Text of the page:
In Tense Encounter, Merkel Tells Putin Sanctions Must RemainBy and
Open disagreement exposed on Ukraine, Chechnya, human rights
Merkel voices confidence Russia can’t swing German election
German Chancellor Angela Merkel told President Vladimir Putin that European Union sanctions will have to remain on Russia as the two leaders clashed over Ukraine, human rights and election meddling at a chilly encounter in the Black Sea city of Sochi.
Addressing a joint press conference with Putin after about two hours of talks on Tuesday, Merkel raised concerns about the rights of homosexuals in Chechnya and Russia’s role in the war in Syria. She devoted much of her time to the lack of progress in resolving the three-year-old conflict in Ukraine.
While Putin sought to lay the blame on the Ukrainian government, the chancellor said that a cease-fire is required as part of the “arduous” so-called Minsk process for restoring peace in eastern Ukraine and appealed to him to make it happen.
“My goal remains to get to the point where we can lift EU sanctions, but there’s a link here,” Merkel told reporters on her first visit to Russia since May 2015. The peace process is “moving very slowly, we only make progress in small steps and constantly have setbacks.”
Merkel, who met with President Donald Trump at the White House in March, is visiting Putin in her capacity as holder of the presidency of the Group of 20 nations. As well as Ukraine, Merkel and Putin discussed the civil war in Syria and the G-20 summit in Hamburg in July, when the Russian and U.S. presidents are scheduled to meet for the first time.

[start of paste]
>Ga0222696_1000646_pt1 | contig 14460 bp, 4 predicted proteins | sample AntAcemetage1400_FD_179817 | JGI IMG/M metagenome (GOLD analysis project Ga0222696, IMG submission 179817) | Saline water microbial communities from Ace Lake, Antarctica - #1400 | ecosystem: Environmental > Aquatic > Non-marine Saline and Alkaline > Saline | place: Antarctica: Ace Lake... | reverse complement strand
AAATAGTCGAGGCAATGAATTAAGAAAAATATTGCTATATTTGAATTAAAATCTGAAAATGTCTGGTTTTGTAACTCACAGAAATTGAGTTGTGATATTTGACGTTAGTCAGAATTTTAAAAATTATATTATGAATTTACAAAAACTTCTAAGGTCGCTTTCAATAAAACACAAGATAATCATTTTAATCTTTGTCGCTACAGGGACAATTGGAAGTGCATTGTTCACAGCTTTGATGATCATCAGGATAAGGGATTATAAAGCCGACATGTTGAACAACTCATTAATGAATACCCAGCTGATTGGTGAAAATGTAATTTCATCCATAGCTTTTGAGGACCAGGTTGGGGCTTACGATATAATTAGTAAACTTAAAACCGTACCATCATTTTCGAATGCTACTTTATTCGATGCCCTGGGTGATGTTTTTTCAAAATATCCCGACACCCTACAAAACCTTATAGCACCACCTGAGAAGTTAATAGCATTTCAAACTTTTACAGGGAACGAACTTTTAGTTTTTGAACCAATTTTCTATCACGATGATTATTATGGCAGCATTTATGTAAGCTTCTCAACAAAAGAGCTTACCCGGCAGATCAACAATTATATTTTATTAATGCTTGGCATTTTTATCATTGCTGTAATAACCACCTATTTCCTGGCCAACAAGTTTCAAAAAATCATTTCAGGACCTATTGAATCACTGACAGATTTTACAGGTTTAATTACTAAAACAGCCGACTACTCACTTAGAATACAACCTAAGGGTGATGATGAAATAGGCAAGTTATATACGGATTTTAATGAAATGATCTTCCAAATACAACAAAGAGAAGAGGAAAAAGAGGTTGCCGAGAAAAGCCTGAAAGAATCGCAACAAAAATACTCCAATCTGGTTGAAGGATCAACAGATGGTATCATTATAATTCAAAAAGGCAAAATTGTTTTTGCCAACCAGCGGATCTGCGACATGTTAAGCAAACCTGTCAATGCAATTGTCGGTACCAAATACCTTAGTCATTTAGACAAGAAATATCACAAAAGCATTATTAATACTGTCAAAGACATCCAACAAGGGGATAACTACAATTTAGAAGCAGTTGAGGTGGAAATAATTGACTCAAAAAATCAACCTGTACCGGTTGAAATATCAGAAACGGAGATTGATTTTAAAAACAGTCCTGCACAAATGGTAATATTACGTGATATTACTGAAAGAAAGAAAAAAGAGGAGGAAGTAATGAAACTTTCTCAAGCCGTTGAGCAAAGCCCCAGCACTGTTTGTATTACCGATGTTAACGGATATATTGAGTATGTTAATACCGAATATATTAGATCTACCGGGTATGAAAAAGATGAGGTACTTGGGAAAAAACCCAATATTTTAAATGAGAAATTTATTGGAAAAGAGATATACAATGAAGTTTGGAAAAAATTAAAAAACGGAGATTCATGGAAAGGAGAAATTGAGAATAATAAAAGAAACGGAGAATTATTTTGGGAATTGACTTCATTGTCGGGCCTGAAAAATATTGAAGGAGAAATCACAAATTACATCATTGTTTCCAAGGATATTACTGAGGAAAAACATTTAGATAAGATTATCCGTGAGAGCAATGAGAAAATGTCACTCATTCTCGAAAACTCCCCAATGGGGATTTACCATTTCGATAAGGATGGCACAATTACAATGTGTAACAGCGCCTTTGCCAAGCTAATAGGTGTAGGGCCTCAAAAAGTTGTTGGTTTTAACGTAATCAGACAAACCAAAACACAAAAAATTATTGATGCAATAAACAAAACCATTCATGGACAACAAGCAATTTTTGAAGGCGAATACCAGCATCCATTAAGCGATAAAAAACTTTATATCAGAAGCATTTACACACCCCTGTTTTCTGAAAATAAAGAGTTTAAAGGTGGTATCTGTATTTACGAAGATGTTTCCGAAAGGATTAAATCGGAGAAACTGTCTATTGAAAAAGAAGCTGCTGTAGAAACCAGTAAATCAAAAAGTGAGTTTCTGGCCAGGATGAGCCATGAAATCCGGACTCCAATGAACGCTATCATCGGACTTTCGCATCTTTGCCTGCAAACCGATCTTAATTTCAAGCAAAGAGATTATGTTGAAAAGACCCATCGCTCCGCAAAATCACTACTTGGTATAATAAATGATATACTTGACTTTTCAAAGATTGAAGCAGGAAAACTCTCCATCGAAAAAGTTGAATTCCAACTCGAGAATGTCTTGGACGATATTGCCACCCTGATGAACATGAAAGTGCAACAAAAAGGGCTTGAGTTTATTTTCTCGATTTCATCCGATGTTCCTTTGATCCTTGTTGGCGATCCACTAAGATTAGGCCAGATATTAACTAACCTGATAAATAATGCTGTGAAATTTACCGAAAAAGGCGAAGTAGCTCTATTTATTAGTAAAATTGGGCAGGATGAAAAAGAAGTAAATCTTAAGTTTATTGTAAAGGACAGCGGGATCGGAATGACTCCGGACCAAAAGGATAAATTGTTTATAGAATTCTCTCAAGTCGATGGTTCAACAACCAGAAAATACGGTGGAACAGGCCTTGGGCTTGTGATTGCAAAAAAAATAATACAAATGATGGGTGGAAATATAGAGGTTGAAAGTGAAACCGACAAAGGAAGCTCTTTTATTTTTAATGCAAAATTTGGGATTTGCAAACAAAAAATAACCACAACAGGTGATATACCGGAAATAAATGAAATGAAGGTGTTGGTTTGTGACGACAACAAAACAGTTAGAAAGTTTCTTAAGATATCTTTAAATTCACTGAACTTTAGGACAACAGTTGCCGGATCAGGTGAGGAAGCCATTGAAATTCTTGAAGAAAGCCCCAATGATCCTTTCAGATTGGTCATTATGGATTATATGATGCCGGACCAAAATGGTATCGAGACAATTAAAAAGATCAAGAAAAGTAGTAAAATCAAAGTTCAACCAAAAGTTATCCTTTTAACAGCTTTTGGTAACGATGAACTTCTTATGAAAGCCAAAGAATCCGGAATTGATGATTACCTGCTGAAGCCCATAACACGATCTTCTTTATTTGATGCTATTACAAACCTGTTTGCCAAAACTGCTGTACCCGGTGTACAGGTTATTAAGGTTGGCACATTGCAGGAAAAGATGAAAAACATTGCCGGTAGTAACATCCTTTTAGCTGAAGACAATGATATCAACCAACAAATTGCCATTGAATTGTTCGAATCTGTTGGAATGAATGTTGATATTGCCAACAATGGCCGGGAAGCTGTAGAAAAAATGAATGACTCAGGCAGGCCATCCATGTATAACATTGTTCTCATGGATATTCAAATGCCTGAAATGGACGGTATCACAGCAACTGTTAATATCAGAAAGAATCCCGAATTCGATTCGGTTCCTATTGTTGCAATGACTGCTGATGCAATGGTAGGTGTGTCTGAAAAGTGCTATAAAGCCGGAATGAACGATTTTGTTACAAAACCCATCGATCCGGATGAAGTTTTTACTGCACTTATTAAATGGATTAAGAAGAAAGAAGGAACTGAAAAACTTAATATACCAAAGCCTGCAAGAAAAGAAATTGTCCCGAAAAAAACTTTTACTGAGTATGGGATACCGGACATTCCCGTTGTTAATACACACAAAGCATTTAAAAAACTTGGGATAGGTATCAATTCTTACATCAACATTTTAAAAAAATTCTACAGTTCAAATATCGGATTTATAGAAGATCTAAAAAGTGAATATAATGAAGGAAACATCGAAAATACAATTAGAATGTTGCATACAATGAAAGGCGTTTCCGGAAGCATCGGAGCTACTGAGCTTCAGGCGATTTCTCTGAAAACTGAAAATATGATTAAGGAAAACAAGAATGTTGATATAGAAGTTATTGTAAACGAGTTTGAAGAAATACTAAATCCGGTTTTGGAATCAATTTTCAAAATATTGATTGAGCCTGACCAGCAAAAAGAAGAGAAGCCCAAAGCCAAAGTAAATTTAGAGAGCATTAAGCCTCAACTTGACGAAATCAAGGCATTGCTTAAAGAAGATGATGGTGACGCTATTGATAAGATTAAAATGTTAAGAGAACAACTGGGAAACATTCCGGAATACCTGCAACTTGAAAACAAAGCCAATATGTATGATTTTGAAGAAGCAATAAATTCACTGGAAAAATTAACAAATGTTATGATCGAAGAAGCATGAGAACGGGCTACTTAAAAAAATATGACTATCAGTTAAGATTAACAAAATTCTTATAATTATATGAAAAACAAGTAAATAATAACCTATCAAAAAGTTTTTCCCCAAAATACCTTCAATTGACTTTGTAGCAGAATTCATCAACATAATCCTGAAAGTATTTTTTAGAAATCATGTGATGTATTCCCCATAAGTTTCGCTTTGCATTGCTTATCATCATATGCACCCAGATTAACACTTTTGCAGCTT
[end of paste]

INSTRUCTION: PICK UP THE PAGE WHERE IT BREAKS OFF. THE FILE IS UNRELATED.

Stuck on Ukraine
Ukraine was the main flashpoint, with Putin reiterating his stance that the Russian-backed breakaway regions in southeastern Ukraine split off because of a “coup d’etat, an unconstitutional change of power in Kiev.”
Merkel noted the two leaders’ “different opinions” about the origins of the conflict in Ukraine, which spiraled after protests over a scrapped accord with the EU triggered the downfall of the Russian-backed government in 2014.
“We don’t share this view,” Merkel said in the briefing, which dispensed with the usual pleasantries or leaders’ banter. “We think that the Ukrainian government came to power through democratic means.”
Although she’s among Putin’s sternest critics, Merkel has sought to keep a channel open to the Russian leader even as she holds the line on EU sanctions, which are a response to Russia’s annexation of Crimea and backing for Ukrainian separatists.
Hours before Putin was scheduled to speak by phone with Trump on Tuesday, he responded again to allegations of electoral interference, saying “we never interfere in the political life of other countries.”
Accusations of Russian meddling in the U.S. elections “were never proven by anything or anybody,” Putin said, dismissing them as “just gossip.”
Merkel, asked about concern of possible Russian interference in Germany’s election in September, said that “all I can say is that I’m not a fearful person.”
“I’m going ahead with my election campaign, based on what I believe in,” she said of her bid for a fourth term as chancellor. “I’m proceeding in full confidence that we Germans can carry out this election campaign among ourselves without harm and with a large enough range of positions to make that possible.”
Sochi was the location for one of the stranger encounters between Merkel, who learned Russian in school in communist East Germany, and Putin, who speaks German from his time as a KGB agent in Dresden. In 2007, at one of their first meetings in Russia after she became chancellor, Putin allowed his black Labrador Koni to wander close to a visibly tense Merkel, who has a fear of dogs.
“Of course I apologized when I learned that she does not like dogs,” Putin told Germany’s Bild newspaper in a January 2016 interview, saying he hadn’t been aware of Merkel’s dislike.